Nested Dolls and Trojan Horses Help to Innovate Across Industries, from Gene Therapy to Video Communication and Journalism
Editor | On 10, Sep 2004
By: Kalevi Rantanen
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The nested doll principle, or placing object inside another have helped to smuggle genes into cells, to escape from the prison camp, and to introduce new video communication applications. Perhaps it can help to solve your problem, too?
Gene inside the Virus
“… major obstacle to successful gene therapy was the difficulty of getting a chosen gene into the desired tissue… we selected a virus as our delivery vehicle, or vector, because viruses are skilled at smuggling genes into cells. They survive and propagate by tricking the cells of a host organism into bringing the virus inside, rather like a biological Trojan horse”, writes professor H. Lee Sweeney from the University of Pennsylvania in the paper published recently in the Scientific American  . Sweeney and his team try to find the treatment to muscular dystrophy. They are bringing synthetic genes into the tissue, using a harmless virus as a delivery vehicle.
Escaping inside the Exercise Horse
A biological Trojan horse is a good example of the “nested doll” principle. It is the principle number 7 in the list of 40 principles. The principle is described in many TRIZ books, for example, in “Simplified TRIZ…” [2, pp. 142-143] , and in numerous articles, for example, in The TRIZ Journal  .
Shortly, the principle recommends to “place one object inside another” or make “one part pass through a cavity in the other. Telescoping structures and measuring spoons are typical examples [3, pp. 142-143] .
The words “Trojan horse” remind of another application of the same principle. There is a famous escape story. During the WWII English war prisoners used an exercise horse for digging a tunnel out of a German prisoner camp. Prisoners, watched by German guards, carried out physical exercises. At the same time diggers worked inside the hollow horse. Three prisoners run out through the tunnel and got successfully home.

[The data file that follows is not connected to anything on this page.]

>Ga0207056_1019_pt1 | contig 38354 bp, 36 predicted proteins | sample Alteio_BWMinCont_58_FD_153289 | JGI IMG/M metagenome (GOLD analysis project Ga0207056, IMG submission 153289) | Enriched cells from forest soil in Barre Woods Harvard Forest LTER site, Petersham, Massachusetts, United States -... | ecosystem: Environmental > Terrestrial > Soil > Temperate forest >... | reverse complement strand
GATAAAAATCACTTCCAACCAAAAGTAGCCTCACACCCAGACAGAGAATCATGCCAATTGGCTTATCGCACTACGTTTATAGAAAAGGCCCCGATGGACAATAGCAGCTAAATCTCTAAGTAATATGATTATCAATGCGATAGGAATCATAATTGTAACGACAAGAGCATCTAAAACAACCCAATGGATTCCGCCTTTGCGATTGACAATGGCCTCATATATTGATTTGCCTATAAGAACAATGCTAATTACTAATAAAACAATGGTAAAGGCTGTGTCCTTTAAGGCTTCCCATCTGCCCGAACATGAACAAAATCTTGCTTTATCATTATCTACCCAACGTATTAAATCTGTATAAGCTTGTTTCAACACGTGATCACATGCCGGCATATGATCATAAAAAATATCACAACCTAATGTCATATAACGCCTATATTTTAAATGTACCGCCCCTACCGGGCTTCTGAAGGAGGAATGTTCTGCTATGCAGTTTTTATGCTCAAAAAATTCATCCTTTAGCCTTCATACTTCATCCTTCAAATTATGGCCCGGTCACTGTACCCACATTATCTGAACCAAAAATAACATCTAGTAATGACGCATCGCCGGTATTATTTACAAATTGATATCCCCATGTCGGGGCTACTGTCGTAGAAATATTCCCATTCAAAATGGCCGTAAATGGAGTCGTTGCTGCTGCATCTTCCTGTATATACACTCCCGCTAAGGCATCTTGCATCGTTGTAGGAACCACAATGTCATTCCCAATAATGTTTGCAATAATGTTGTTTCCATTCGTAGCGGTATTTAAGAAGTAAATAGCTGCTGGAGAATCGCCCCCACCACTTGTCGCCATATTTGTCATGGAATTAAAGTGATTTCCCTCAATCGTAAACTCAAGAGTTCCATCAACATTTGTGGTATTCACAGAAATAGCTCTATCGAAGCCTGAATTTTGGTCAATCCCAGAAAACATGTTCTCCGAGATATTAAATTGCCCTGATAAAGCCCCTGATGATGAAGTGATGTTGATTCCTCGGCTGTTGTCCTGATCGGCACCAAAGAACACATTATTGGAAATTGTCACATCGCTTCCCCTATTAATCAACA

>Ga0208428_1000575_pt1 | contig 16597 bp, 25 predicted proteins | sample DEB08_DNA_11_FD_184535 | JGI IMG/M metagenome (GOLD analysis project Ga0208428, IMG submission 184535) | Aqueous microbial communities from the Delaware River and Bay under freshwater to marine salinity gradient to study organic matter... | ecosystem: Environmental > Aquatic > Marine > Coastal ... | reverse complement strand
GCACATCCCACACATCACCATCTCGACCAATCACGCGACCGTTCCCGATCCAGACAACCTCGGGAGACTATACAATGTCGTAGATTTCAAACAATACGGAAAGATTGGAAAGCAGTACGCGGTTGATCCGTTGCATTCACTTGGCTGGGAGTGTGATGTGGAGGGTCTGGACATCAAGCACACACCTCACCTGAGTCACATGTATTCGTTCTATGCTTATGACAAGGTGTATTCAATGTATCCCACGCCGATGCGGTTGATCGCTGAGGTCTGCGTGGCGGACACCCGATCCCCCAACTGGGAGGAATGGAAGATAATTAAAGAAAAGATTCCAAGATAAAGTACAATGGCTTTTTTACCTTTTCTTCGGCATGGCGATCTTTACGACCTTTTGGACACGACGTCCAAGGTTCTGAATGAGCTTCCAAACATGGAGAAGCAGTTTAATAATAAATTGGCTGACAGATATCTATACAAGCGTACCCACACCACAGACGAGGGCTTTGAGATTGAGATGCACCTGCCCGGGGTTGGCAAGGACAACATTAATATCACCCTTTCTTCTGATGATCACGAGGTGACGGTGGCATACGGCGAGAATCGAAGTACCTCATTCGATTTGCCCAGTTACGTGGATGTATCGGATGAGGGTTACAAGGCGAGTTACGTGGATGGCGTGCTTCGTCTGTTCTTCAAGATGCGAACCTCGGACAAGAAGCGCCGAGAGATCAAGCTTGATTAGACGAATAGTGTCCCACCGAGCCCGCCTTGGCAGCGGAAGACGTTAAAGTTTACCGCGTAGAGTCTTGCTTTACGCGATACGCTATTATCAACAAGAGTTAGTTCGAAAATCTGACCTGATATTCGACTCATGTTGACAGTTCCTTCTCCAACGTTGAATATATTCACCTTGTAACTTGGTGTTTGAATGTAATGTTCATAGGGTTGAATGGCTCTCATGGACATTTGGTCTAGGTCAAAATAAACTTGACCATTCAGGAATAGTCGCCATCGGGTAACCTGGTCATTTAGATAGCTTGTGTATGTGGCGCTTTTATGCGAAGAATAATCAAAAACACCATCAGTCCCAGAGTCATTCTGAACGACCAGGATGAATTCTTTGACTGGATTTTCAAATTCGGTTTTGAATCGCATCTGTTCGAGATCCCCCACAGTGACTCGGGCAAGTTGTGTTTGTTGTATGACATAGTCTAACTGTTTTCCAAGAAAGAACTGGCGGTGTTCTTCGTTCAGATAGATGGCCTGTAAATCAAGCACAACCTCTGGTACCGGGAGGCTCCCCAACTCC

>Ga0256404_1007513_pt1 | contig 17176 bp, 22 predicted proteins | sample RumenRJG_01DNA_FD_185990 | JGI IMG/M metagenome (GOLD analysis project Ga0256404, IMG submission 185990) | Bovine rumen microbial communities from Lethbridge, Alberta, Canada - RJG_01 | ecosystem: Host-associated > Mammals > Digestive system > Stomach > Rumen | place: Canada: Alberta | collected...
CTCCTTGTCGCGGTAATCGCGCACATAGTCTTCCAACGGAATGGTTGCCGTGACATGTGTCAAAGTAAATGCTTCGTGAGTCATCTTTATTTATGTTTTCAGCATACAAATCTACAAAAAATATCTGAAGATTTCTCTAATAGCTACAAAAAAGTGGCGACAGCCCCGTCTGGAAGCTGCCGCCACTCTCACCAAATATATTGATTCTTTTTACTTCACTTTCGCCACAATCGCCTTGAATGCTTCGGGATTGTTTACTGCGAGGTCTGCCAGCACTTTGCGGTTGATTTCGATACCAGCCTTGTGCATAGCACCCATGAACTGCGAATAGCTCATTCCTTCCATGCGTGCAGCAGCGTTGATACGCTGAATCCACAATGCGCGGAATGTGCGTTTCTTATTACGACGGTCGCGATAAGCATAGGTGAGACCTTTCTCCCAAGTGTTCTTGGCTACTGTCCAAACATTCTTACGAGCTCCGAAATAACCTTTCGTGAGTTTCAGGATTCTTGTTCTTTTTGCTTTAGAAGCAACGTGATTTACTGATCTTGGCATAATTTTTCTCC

One of them, Eric Williams, wrote a novel about the escape  . In the book he tells that they got the idea discussing of the ancient Greek literature. Somebody recalled the story of the Trojan War. The Greek at last took the city of Troy by a new trick. Some soldiers were hidden in the hollow belly of a wooden horse. They climbed down and opened the city gates when Trojans, celebrating victory, were drunk. The exercise horse worked very similar way. The only difference was that the Greeks got into the city, but the English prisoners got out from the camp.
Text Message inside the Mobile Phone
There are business examples on how an new product or service is introduced inside the old one. Some years ago text messages, or SMS, from word “Short Message Service”, became popular. They are short messages, like telegraphs, sent by the mobile phone.
The secret of the success was that people, buying the phone, got the text message service automatically. The mobile phone worked as a Trojan horse carrying a new service in its “belly”. It could be difficult to sell a separate device, even a cheap one, for text messages. Now people got the opportunity to experiment with the new service free of charge. After that many of them became ready to put sometimes rather much money to send messages.
Coffee Room Application inside the Network
Last year I wrote in The TRIZ Journal of a coffee room application of Video Technology  . One Finnish company, constructing a powerful computer network with video conferencing rooms, decided to add yet one service, a video connection between two coffee rooms. People can now, during coffee breaks, chat with colleagues in another city.
The coffee room application was practically free for the company who needed a powerful network in any case. As a separate installation it could have been rather costly. Further, the benefits of the new service are often nearly invisible in the beginning. Informal chatting can give more results than additional “serious” meetings, but nobody can calculate the output in the beginning. Introducing the new service in the “belly” of the old one the risks can be decreased nearly to the zero.